Renewable energy for information and the provision of communication services in rural areas of developing countries


This project seeks to promote information and communication technology (ICT) applications throughout rural areas in order to expand opportunities for rural people in meeting their needs in sustainable ways. A major barrier to this achievement is lack of reliable and environmentally sound energy to power the necessary equipment. The project therefore aims to provide knowledge that would be used to raise awareness on best practices and to provide guidance on developing pilot projects.

A baseline study was conducted of both reliable renewable energy (RE)-powered ICTs (focusing on wireless applications) and business models currently operating in off-grid areas of developing countries. The project established a database of best practice providers of RE-powered ICT equipment, products, and services. RE-enabled ICT initiatives identified under the project were reviewed through case studies in Africa, Asia, and Latin America. Technical materials and a guidebook on cost-effective RE-powered ICTs were produced and distributed to private and public sector decision-makers; the materials demonstrated how this knowledge might be applied to improve access to ICTs in rural areas.

Selection and evaluation of cost-effective models of RE technologies that support extending ICT and services to rural areas have resulted in increased interest and commitment from several donors and Governments to replicate the best practices identified under the project.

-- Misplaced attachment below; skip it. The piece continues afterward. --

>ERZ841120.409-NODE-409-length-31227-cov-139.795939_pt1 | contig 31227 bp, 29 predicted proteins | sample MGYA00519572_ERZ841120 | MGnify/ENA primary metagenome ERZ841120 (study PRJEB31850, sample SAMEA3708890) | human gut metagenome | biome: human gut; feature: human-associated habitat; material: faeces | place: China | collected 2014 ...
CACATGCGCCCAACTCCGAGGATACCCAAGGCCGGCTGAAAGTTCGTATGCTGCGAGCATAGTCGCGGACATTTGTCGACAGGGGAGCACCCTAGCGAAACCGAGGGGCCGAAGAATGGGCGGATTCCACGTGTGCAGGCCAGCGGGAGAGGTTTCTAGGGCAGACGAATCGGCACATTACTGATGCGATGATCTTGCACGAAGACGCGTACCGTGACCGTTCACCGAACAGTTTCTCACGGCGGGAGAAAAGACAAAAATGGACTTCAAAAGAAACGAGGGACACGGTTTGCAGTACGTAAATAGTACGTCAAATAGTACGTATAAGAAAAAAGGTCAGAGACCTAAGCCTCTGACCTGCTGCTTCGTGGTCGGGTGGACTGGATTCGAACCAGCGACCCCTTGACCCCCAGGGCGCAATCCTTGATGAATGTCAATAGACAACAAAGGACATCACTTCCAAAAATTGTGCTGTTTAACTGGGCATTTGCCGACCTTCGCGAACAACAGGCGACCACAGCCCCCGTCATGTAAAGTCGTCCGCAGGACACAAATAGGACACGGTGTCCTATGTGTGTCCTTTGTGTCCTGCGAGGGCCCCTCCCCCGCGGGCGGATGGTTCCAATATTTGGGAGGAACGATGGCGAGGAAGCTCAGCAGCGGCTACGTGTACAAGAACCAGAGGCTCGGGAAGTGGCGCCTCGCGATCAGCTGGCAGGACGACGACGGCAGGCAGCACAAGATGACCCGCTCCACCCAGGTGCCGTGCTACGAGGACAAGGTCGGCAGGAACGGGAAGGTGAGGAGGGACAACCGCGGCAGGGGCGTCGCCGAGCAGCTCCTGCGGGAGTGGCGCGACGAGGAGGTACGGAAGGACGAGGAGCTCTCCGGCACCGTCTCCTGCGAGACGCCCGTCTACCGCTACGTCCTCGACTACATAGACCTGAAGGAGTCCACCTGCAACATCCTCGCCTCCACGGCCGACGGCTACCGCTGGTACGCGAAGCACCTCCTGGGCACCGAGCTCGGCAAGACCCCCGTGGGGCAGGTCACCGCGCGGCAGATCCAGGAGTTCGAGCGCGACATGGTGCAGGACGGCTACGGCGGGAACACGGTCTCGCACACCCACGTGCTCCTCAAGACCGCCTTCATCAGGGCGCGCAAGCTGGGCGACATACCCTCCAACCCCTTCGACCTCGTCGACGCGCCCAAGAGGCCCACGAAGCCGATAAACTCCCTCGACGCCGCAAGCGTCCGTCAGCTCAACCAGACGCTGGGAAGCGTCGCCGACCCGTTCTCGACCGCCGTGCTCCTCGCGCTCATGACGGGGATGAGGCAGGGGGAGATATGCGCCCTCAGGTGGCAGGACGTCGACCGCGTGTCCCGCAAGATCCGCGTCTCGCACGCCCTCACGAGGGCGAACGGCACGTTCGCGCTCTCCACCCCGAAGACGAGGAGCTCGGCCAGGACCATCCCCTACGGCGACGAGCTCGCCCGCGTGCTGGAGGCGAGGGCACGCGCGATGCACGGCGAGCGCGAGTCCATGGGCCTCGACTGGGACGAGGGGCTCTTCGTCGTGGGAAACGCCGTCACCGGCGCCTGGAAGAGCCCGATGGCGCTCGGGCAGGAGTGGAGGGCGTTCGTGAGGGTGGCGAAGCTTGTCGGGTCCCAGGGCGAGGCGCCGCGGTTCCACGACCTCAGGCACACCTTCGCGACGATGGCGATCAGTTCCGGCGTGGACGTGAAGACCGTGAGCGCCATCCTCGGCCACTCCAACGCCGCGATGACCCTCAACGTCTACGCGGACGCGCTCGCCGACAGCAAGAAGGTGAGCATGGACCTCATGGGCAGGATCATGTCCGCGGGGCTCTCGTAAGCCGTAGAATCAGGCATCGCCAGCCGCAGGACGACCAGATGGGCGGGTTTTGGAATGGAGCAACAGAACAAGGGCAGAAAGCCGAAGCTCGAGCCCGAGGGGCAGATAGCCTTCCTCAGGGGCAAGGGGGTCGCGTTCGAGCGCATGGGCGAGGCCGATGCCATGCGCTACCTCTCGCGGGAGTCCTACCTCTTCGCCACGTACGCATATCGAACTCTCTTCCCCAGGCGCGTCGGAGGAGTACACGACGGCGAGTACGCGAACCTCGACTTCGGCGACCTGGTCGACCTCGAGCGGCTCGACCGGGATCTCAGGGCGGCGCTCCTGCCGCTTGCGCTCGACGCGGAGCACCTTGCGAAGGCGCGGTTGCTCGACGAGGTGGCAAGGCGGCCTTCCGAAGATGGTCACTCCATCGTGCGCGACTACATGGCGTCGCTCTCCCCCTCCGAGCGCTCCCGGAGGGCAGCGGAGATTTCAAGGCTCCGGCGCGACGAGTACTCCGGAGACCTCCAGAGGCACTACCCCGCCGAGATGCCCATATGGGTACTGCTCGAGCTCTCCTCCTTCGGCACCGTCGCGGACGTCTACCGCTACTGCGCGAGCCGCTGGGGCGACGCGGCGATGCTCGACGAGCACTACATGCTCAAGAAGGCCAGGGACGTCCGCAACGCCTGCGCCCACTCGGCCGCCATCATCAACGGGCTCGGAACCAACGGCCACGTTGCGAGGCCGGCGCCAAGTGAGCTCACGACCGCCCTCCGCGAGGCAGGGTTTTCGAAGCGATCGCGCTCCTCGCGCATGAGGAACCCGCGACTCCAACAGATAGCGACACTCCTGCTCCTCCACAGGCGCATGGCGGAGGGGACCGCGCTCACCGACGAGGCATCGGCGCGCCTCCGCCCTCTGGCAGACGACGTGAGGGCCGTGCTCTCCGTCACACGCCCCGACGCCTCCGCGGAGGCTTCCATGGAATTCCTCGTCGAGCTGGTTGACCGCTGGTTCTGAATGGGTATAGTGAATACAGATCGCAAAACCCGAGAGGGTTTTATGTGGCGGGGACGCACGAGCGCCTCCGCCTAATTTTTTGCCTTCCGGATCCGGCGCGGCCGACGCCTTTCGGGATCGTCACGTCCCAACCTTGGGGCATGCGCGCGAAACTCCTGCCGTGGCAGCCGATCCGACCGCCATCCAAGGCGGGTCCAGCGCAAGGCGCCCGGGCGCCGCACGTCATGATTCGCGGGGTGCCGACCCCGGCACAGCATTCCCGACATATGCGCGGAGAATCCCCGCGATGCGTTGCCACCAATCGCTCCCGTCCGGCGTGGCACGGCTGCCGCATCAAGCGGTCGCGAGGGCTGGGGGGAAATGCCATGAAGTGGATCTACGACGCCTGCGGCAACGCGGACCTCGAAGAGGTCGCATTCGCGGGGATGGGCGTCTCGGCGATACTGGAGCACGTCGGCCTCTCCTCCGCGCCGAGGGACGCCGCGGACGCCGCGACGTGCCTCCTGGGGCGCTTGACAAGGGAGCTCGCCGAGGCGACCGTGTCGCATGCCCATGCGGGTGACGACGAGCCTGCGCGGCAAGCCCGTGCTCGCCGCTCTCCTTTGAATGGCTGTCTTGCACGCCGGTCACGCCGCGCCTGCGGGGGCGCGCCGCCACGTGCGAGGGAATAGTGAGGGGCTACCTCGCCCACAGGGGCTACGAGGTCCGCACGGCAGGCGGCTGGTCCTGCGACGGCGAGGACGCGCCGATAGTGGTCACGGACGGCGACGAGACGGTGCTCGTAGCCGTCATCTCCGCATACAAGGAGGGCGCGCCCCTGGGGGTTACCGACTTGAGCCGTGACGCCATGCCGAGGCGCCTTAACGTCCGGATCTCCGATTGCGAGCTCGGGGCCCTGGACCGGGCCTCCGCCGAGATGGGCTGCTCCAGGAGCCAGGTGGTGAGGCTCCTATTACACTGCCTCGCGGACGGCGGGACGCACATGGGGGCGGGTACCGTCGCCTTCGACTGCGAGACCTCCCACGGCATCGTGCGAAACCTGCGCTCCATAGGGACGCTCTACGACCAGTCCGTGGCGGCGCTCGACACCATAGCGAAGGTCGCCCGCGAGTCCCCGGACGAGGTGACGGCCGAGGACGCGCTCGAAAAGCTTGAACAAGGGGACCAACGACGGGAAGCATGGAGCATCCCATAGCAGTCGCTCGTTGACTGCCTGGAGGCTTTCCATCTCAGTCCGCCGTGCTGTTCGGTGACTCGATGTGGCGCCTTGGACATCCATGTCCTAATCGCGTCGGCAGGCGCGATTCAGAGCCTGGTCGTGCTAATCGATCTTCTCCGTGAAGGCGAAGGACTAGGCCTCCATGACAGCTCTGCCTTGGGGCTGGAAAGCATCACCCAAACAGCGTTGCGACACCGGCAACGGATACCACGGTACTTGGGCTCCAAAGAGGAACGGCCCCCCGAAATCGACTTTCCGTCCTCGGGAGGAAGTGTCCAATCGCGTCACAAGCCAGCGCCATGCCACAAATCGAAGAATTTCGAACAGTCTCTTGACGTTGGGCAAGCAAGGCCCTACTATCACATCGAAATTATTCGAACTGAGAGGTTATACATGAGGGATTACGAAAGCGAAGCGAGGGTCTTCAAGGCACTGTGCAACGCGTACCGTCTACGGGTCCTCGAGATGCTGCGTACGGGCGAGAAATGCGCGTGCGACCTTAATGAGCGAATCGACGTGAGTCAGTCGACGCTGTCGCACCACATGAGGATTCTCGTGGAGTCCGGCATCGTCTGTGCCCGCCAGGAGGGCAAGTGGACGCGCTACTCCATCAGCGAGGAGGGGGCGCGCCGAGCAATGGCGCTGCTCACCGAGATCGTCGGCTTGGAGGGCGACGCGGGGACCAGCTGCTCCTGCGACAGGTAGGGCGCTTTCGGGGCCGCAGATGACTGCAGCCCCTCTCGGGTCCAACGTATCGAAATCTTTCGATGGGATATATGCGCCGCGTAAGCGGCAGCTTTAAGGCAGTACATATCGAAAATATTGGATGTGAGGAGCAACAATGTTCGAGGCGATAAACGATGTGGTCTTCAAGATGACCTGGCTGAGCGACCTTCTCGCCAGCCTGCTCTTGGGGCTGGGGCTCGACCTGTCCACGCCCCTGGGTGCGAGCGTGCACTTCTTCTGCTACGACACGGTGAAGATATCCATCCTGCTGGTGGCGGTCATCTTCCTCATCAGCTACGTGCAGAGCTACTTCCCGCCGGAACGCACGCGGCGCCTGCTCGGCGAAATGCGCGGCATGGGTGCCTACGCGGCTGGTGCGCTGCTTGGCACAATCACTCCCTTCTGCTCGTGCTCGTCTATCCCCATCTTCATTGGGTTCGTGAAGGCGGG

Development of a collaborative institutional and data framework for integrated environmental assessments and reporting for West Africa


This project is dedicated to enhancing the capacity of institutions in West Africa for integrated environmental assessment and reporting. The project provided training, technical support, and necessary hardware to 14 countries in West Africa. A database was developed and applied to support the Africa Environment Outlook (AEO) reporting process. National State of Environment (SoE) inputs for all participating 14 countries and for the Sahel zone in West Africa formed the basis of the first SoE Report for West Africa, issued in English and French. An operational environment information network has also been established, comprised of 14 national focal points and two sub-regional organizations.

The project has also strengthened the capacities of relevant national institutions to conduct integrated environmental assessment and reporting and to manage environmental information. As a result of the improved understanding of the assessment and reporting methodology, institutions in West Africa have begun to prepare reports beyond their national SoE inputs with their own resources. The project has led to the establishment of a network of parliamentary committee chairpersons on the environment within the ECOWAS parliament. The Inter-Government Authority on Development (IGAD) and Central Africa are in the process of replicating the project. Lessons learned from the establishment of the information network have contributed to the design and implementation of the Africa Environment Information Network (AEIN).


Capacity-building for environmental data, information, and knowledge management to support decision-making at regional and national levels


The project focuses on providing improved access to regional and national environmental data through the establishment of new national environmental data facilities in Africa and Latin America and the Caribbean in order to overcome sub-optimal decision-making on environmental policy.

In Africa a preliminary agreement was reached with partners and stakeholders at national, sub-regional, and regional levels on data and information-sharing to support the Africa Environment Outlook (AEO) and Global Environment Outlook (GEO) processes. In Latin America and the Caribbean a detailed implementation plan for the regional GEO data portal was developed and uploaded.